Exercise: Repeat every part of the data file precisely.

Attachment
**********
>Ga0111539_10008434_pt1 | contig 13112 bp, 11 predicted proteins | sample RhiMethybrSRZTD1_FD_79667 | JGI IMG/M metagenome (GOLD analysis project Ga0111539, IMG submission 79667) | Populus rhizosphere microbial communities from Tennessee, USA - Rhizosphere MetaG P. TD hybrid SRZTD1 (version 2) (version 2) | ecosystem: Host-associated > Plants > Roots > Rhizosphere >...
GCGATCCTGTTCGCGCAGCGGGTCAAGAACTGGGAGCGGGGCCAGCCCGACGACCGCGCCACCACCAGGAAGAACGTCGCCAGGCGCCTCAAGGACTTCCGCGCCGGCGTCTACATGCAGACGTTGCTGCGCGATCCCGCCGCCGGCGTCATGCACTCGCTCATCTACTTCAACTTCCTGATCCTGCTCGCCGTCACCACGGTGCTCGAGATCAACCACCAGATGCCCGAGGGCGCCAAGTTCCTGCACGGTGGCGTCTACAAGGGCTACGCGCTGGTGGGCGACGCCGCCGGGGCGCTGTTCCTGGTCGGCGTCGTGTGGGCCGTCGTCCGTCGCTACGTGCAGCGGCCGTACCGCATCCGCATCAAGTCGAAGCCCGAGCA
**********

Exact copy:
>Ga0111539_10008434_pt1 | contig 13112 bp, 11 predicted proteins | sample RhiMethybrSRZTD1_FD_79667 | JGI IMG/M metagenome (GOLD analysis project Ga0111539, IMG submission 79667) | Populus rhizosphere microbial communities from Tennessee, USA - Rhizosphere MetaG P. TD hybrid SRZTD1 (version 2) (version 2) | ecosystem: Host-associated > Plants > Roots > Rhizosphere >...
GCGATCCTGTTCGCGCAGCGGGTCAAGAACTGGGAGCGGGGCCAGCCCGACGACCGCGCCACCACCAGGAAGAACGTCGCCAGGCGCCTCAAGGACTTCCGCGCCGGCGTCTACATGCAGACGTTGCTGCGCGATCCCGCCGCCGGCGTCATGCACTCGCTCATCTACTTCAACTTCCTGATCCTGCTCGCCGTCACCACGGTGCTCGAGATCAACCACCAGATGCCCGAGGGCGCCAAGTTCCTGCACGGTGGCGTCTACAAGGGCTACGCGCTGGTGGGCGACGCCGCCGGGGCGCTGTTCCTGGTCGGCGTCGTGTGGGCCGTCGTCCGTCGCTACGTGCAGCGGCCGTACCGCATCCGCATCAAGTCGAAGCCCGAGCA